here is the notice from the Washington Post’s Weekend section about the opening we had this past Sunday for the Alternative Visions show.
I was tickled that we got mentioned and one of the images by one of our artists was featured in the column, as the WaPo’s Arts section is notoriously unfriendly to local artists.
The evening was a big success – I think we had 50 people come for the artists’ talk and reception, despite the miserable weather all day. My work in the show was some of my 5×7 palladium prints from my trip to Argentina. One thing that I focused on in my artists talk was the story behind each photograph, as opposed to the technical details of its production, which other artists spent a fair bit more time talking about. I know if I went to a gallery talk by a painter, I’d much rather hear them talk about the content of their images than which brush they used. I think it’s a general shortcoming of photographers (I can do it too) to get caught up in the technical details of image production, in part out of a desire to share the knowledge to preserve it, in part to inspire others to try, and in part out of our own fascination and joy at the “wow, I DID this!” factor that is always there (for me at least) every time you successfully produce a print via a chemical process. 20 years on into this passion, I still have that “wow” factor every time I develop a print that works. In the first days of learning, I’d get the “wow” even if the print was crap, just because I made the chemical process work. I’m a little more finicky now and get excited when I see a GOOD print appear in the soup.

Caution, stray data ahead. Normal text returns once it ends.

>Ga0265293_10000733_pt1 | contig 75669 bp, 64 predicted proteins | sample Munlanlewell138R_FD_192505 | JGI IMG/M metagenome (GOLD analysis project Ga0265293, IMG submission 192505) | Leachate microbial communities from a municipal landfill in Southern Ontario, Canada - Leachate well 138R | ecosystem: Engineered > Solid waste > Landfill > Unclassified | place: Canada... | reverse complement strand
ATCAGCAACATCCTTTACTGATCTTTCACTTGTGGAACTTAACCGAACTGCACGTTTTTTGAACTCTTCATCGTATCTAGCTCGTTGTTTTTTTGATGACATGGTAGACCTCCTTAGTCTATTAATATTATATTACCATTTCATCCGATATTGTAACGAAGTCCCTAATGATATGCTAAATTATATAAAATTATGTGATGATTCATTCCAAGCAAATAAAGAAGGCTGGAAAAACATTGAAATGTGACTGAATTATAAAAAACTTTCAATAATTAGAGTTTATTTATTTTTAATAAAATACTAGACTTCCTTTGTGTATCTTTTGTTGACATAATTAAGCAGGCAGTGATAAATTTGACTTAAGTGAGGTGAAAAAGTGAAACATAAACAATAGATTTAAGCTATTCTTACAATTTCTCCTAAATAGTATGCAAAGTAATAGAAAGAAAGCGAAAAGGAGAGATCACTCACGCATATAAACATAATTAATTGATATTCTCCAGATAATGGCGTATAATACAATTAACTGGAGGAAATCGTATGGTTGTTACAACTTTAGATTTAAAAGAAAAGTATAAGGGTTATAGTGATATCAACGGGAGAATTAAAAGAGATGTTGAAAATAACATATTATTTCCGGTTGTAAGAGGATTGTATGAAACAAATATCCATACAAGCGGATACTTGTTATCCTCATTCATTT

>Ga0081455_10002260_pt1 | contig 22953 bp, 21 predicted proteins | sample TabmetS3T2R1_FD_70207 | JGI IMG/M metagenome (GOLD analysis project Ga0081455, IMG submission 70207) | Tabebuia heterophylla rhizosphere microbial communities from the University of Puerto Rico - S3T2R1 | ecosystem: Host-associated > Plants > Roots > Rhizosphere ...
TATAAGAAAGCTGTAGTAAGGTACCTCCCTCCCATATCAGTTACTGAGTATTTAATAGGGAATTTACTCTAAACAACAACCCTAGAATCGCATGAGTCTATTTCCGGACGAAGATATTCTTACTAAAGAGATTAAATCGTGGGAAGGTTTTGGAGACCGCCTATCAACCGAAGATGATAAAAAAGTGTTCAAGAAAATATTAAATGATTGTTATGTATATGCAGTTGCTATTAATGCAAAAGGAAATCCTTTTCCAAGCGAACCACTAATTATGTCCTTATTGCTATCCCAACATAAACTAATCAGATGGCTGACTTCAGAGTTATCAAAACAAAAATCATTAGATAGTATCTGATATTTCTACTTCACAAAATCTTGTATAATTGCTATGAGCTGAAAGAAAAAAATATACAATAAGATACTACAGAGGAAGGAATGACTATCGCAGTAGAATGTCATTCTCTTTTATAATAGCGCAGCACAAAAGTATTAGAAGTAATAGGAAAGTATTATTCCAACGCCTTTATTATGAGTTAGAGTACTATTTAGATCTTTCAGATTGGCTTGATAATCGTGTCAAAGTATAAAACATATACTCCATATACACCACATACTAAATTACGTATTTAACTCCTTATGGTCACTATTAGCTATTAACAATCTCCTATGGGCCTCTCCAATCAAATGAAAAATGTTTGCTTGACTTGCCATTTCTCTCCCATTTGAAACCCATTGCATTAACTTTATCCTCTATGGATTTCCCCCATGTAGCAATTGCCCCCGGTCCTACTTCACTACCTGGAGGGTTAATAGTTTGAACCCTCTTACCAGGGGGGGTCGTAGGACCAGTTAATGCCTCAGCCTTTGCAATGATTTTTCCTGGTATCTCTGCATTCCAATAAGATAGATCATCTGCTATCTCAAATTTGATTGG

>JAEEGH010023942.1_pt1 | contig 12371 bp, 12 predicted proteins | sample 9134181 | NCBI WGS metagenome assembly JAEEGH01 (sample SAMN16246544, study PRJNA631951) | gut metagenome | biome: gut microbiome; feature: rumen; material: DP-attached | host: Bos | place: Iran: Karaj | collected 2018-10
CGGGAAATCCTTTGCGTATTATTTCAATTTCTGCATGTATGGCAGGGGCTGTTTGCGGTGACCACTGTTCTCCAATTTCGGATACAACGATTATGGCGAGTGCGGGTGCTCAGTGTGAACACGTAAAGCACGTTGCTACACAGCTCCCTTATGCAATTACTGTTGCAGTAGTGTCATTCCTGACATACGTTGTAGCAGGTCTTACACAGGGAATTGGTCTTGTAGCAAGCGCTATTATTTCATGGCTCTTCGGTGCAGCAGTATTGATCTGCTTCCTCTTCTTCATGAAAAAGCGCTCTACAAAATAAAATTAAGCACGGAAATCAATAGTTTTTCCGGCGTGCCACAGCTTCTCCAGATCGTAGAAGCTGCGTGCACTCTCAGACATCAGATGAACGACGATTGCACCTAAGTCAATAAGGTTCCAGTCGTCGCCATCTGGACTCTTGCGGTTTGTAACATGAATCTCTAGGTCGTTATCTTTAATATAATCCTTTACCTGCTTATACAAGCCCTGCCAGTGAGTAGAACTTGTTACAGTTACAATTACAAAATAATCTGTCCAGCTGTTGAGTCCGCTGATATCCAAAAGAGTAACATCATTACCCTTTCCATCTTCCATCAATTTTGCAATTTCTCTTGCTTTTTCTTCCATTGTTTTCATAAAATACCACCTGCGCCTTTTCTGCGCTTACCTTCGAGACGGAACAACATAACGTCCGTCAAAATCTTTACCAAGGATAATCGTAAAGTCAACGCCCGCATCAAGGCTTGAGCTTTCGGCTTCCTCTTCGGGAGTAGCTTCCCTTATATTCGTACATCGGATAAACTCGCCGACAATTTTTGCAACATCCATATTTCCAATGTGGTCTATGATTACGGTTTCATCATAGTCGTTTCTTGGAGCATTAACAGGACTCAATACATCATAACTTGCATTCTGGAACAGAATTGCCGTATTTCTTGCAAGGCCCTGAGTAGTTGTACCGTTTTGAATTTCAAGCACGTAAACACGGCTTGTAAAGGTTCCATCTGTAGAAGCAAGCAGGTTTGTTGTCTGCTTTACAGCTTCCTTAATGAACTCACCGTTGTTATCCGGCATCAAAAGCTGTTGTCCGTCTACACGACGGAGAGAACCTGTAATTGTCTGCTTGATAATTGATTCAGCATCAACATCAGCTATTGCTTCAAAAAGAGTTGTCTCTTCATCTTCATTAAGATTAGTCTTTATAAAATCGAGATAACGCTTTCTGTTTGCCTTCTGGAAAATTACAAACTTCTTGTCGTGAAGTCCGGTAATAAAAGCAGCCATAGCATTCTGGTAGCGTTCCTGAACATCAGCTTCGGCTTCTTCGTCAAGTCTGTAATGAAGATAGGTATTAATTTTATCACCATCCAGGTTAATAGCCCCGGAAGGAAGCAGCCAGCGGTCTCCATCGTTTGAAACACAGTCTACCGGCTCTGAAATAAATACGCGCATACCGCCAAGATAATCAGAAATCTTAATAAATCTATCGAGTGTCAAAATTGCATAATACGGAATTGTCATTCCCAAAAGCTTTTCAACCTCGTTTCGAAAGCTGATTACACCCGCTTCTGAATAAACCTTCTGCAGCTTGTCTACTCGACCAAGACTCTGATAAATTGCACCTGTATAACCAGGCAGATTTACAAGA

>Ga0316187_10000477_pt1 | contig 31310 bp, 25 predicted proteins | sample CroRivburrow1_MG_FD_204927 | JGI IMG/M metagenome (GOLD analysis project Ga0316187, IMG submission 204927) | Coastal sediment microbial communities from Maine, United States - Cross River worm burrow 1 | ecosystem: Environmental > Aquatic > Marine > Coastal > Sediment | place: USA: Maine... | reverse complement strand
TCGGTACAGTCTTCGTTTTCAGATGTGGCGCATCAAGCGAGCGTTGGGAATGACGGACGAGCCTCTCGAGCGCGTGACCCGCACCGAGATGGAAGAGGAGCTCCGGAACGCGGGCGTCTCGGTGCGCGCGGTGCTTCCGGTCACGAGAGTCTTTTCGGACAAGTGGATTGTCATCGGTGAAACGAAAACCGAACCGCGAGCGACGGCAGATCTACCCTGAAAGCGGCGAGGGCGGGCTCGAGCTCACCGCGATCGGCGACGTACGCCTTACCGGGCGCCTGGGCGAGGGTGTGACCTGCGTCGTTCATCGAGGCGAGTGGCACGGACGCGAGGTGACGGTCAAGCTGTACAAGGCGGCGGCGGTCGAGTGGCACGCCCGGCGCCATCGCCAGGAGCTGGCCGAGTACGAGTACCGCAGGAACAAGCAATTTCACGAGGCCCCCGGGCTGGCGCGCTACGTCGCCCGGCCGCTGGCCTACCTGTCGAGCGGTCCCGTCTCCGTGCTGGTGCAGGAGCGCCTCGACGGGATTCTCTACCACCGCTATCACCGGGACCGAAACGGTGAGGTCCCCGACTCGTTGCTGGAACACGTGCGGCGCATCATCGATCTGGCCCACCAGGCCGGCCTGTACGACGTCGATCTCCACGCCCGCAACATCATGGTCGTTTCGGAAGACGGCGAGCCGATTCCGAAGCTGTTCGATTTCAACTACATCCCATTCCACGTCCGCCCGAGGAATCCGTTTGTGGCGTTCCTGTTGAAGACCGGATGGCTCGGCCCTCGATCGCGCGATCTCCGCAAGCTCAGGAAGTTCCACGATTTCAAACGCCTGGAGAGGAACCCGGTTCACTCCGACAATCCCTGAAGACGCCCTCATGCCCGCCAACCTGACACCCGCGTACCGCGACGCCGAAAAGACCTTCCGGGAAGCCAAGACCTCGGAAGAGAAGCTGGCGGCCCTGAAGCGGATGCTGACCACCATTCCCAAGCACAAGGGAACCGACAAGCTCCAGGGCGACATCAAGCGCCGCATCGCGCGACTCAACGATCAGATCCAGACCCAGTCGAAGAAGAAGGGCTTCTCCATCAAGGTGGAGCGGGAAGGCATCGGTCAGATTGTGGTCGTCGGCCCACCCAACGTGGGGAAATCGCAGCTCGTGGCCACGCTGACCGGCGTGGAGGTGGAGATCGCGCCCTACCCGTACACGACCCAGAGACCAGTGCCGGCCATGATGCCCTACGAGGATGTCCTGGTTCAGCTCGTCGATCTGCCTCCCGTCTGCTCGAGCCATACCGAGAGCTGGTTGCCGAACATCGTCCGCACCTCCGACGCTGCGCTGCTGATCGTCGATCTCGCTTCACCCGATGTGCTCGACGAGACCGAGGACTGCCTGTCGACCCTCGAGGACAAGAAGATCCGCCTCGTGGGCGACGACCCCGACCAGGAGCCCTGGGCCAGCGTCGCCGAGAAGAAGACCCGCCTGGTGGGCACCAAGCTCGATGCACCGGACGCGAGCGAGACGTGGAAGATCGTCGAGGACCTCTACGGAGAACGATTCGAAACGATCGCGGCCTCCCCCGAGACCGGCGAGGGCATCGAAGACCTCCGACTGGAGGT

Anyway, here I am, talking about my work. You can see one of my prints to my right (your left) in the image.
On a separate note, my platinum/palladium printing class is officially sold out, so I will be offering it again in the fall. Stay tuned for dates/times. I’m very excited about the class, and can’t wait to see how it goes. I’ll also be offering some additional classes in the fall, including a Photo History class (probably) and a one-evening “Collecting and Preserving Antique Images” lecture, where I’ll be trotting out parts of my own collection for people to see real life examples of various antique photographic media.